Why Targeting Your Applications Leads to Better Success
When it comes time for job seekers to reflect upon their strategies, there are several ways they can review what is and isn't working. One big trend - sending out a ton of applications to dozens of industry-related openings - can often harm the effectiveness of those applications. To ensure a hiring manager notices your resume, consider applying new strategies to your resume and application process.According to CareerBuilder, one of the biggest problems with this approach, what they call the "I'll take anything" approach, is that hiring managers want to know that you're interested in the position at hand.
A cover letter and resume that have little direct relevance to the opening in question, outside of a few similar keywords, will likely be passed over in favor of a targeted application focused on why the candidate is interested in the position. Hiring managers are almost always looking for someone who will be happy in the position itself and will grow with the company.What's more important is that the time you spend sending out resumes can be better spent. If you're able to devote two hours a day to your job search, you can simply edit a resume and cover letter slightly for different positions and send out numerous ones. However, if you take that time to instead find two opportunities you're truly interested in, edit your resume and cover letter to target that specific position. By doing that, there's a good chance that managers will want to pay more attention to your potential. If you spend your time wisely, whether it's by applying, following up or networking, there's no doubt that you'll get better results in time.
Stop “application bombing”
CareerBuilder noted that one major problem with sending out many applications at once is that you may falsely feel that your efforts are going extremely well when they may be more limited than you'd expect. If you're able to say you can send out 10 resumes in a day, that's great, but if they aren't thought-out, you may hear from one or two managers at most. Between computer software designed to filter out resumes that aren't directly related to the field at hand and hiring managers who may not be impressed by your initial contact efforts, your odds really won't be much better than they'd be during a smaller and stronger job search.You might also want to take some time to reflect upon how you're applying between sending out resumes, TalentEgg noted. There are plenty of resources in the current market that can help you determine how well your efforts have gone.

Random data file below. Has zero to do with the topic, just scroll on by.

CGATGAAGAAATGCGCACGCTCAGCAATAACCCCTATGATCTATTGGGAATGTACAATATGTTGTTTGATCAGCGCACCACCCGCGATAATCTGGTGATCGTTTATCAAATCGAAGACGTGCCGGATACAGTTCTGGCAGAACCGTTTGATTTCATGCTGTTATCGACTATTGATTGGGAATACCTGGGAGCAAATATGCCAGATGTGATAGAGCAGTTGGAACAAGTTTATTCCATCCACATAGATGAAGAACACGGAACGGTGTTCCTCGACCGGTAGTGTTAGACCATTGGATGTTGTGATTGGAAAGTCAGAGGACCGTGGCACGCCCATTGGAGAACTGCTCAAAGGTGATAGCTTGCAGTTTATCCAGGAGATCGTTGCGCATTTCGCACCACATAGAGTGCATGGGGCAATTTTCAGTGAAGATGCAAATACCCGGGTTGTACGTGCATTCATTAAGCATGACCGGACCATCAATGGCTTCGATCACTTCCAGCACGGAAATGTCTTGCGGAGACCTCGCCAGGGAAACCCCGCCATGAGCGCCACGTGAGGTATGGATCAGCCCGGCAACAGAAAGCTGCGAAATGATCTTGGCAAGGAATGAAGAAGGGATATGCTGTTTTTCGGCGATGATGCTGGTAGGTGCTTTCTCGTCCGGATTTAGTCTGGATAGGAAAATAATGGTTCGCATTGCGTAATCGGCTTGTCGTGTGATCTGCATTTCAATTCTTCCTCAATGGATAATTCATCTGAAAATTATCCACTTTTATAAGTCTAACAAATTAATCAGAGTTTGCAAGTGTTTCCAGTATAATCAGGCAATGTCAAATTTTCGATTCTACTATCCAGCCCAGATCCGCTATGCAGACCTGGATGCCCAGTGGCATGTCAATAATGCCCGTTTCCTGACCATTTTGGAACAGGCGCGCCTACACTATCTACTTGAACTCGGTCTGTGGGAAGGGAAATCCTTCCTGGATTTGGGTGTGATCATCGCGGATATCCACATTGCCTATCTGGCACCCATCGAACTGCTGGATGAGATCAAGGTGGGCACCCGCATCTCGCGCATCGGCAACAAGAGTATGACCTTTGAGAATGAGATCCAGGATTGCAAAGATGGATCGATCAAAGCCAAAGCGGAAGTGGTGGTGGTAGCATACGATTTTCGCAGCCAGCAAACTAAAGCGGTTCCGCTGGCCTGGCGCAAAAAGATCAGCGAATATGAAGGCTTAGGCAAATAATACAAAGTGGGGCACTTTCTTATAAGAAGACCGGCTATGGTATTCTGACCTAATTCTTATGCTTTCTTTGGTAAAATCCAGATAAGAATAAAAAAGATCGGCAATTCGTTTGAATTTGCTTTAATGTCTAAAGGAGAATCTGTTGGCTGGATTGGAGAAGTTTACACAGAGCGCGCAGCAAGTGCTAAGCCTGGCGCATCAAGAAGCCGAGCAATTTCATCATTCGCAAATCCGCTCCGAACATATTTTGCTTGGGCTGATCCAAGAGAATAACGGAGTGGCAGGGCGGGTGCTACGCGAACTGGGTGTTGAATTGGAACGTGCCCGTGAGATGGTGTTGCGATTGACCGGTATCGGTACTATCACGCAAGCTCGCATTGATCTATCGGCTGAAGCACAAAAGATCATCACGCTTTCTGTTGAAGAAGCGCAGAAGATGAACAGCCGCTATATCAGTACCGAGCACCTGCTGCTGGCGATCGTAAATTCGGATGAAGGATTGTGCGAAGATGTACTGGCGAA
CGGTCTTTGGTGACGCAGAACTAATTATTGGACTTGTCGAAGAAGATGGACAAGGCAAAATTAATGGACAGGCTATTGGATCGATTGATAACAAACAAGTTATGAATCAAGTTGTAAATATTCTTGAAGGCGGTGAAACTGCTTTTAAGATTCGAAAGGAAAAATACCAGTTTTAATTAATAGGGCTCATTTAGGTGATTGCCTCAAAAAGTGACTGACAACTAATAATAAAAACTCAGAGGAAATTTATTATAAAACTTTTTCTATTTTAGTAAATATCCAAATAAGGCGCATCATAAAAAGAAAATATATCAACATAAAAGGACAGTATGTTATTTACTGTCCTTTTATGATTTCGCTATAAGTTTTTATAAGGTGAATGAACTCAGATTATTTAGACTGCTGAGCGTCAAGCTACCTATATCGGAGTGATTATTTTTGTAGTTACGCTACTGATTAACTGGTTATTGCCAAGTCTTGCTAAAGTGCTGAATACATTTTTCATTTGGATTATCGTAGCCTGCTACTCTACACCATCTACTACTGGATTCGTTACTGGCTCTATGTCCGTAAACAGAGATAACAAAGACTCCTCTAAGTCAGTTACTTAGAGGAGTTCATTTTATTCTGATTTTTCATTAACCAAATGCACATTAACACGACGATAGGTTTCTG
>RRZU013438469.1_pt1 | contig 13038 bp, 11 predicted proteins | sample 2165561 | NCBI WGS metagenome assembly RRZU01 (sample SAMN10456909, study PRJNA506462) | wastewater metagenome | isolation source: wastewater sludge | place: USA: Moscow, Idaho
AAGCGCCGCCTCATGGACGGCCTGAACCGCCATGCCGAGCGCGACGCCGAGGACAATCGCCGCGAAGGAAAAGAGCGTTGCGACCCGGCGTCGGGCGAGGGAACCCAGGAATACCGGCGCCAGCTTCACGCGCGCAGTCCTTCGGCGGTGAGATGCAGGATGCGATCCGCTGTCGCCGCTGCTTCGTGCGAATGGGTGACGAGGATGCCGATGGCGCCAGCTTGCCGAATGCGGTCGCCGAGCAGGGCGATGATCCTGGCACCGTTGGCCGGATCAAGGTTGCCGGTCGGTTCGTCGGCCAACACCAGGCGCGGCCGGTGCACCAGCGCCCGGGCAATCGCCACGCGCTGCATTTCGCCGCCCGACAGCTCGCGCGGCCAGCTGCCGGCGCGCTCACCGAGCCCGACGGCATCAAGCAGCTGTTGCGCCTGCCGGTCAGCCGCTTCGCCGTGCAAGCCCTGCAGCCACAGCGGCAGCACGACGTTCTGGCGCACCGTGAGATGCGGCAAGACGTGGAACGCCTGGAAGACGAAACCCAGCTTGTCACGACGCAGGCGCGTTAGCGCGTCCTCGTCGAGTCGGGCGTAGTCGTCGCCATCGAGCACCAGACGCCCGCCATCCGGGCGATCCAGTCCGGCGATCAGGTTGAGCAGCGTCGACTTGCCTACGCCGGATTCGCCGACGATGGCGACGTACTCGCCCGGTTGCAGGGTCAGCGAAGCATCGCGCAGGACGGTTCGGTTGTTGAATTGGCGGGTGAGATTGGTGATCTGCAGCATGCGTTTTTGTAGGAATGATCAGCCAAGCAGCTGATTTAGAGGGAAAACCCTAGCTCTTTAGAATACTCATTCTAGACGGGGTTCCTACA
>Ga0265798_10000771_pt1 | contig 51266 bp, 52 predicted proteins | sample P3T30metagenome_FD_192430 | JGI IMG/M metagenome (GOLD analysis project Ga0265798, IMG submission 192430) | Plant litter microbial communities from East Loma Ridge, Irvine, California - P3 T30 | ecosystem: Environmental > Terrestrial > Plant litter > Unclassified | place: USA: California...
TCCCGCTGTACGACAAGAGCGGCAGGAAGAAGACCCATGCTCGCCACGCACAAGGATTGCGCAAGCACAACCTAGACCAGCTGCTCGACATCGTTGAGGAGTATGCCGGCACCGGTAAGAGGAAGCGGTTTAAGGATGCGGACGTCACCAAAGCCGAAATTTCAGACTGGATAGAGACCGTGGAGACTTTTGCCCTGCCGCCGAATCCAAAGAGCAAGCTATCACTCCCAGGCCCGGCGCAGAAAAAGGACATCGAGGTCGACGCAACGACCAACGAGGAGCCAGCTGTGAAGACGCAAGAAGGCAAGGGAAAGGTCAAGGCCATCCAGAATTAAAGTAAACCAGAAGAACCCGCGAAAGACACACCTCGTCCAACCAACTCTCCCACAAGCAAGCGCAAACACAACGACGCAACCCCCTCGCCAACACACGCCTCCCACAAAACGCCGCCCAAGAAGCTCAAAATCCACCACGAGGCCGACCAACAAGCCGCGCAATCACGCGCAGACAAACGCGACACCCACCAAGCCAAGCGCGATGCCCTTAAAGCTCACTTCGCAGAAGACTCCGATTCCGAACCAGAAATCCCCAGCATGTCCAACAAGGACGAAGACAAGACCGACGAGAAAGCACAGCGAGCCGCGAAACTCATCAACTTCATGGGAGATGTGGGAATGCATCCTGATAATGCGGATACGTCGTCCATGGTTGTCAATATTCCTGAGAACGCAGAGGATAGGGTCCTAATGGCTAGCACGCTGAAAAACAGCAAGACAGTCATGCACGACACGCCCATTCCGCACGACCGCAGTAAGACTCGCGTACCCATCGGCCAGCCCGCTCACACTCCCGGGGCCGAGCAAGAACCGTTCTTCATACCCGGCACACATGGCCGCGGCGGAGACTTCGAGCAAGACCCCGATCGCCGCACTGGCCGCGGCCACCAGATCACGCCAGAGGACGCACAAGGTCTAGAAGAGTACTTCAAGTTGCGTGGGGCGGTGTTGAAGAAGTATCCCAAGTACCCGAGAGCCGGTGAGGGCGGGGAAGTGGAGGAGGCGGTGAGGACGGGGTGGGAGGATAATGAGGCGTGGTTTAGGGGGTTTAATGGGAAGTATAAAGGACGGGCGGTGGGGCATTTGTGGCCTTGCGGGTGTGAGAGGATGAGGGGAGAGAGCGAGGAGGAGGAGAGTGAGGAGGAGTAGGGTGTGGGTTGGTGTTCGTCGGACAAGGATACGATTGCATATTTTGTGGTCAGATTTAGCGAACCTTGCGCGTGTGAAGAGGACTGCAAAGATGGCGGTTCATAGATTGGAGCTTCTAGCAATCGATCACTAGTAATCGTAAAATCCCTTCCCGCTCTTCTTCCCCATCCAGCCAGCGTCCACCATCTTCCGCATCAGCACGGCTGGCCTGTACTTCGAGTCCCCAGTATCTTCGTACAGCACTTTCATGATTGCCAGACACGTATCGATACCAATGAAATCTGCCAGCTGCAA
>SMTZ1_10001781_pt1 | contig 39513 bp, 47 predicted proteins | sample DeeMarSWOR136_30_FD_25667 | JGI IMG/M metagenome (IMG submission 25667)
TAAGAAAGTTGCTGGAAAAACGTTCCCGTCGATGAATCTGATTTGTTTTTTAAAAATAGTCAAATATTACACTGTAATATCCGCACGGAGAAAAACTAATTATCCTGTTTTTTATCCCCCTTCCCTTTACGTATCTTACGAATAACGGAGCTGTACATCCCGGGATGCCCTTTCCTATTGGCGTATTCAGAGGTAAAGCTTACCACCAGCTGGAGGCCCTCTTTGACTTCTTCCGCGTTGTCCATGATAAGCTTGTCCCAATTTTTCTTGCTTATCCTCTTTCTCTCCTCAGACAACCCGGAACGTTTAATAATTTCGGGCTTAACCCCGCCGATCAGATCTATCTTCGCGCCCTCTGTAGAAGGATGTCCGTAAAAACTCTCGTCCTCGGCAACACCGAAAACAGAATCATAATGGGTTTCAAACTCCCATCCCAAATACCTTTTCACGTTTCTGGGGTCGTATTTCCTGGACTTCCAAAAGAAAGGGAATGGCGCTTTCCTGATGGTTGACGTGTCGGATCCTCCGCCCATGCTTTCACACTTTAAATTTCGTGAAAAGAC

Hiring managers can look at your resumes and cover letters, helping you determine what can go and what should be emphasized more. Even just re-reading openings and looking for better ways to approach them can lead to better results.Deceptive practices can limit your chances.It's also possible that sending out many applications can harm how others perceive your career. Without a targeted point where you'd like to end up by the conclusion of your job search, members of your network may not be able to help you. If you're open to whatever opportunities are in front of you, hiring managers may not be fond of your "anything goes" approach. By making sure you have a clear and targeted goal of where you hope to end up in the near future, you'll give your potential employers a much better reason to follow up with you.